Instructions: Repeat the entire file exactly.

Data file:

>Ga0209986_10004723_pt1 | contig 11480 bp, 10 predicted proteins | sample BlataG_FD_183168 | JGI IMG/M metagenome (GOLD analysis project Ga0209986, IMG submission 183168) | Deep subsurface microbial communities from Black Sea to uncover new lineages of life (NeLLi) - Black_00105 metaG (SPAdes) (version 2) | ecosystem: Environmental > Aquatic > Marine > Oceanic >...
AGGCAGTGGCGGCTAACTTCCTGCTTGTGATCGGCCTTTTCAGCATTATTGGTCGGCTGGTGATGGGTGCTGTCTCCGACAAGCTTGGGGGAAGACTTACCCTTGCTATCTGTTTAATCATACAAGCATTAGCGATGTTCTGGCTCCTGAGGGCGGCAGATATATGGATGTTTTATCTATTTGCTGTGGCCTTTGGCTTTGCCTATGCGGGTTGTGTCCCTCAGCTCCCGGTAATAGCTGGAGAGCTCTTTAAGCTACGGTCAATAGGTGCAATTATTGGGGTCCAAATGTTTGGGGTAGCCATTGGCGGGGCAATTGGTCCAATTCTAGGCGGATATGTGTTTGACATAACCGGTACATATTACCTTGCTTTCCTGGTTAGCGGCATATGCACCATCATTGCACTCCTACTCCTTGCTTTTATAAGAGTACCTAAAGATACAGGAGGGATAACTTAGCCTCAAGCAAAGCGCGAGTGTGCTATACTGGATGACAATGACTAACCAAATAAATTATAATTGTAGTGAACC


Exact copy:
>Ga0209986_10004723_pt1 | contig 11480 bp, 10 predicted proteins | sample BlataG_FD_183168 | JGI IMG/M metagenome (GOLD analysis project Ga0209986, IMG submission 183168) | Deep subsurface microbial communities from Black Sea to uncover new lineages of life (NeLLi) - Black_00105 metaG (SPAdes) (version 2) | ecosystem: Environmental > Aquatic > Marine > Oceanic >...
AGGCAGTGGCGGCTAACTTCCTGCTTGTGATCGGCCTTTTCAGCATTATTGGTCGGCTGGTGATGGGTGCTGTCTCCGACAAGCTTGGGGGAAGACTTACCCTTGCTATCTGTTTAATCATACAAGCATTAGCGATGTTCTGGCTCCTGAGGGCGGCAGATATATGGATGTTTTATCTATTTGCTGTGGCCTTTGGCTTTGCCTATGCGGGTTGTGTCCCTCAGCTCCCGGTAATAGCTGGAGAGCTCTTTAAGCTACGGTCAATAGGTGCAATTATTGGGGTCCAAATGTTTGGGGTAGCCATTGGCGGGGCAATTGGTCCAATTCTAGGCGGATATGTGTTTGACATAACCGGTACATATTACCTTGCTTTCCTGGTTAGCGGCATATGCACCATCATTGCACTCCTACTCCTTGCTTTTATAAGAGTACCTAAAGATACAGGAGGGATAACTTAGCCTCAAGCAAAGCGCGAGTGTGCTATACTGGATGACAATGACTAACCAAATAAATTATAATTGTAGTGAACC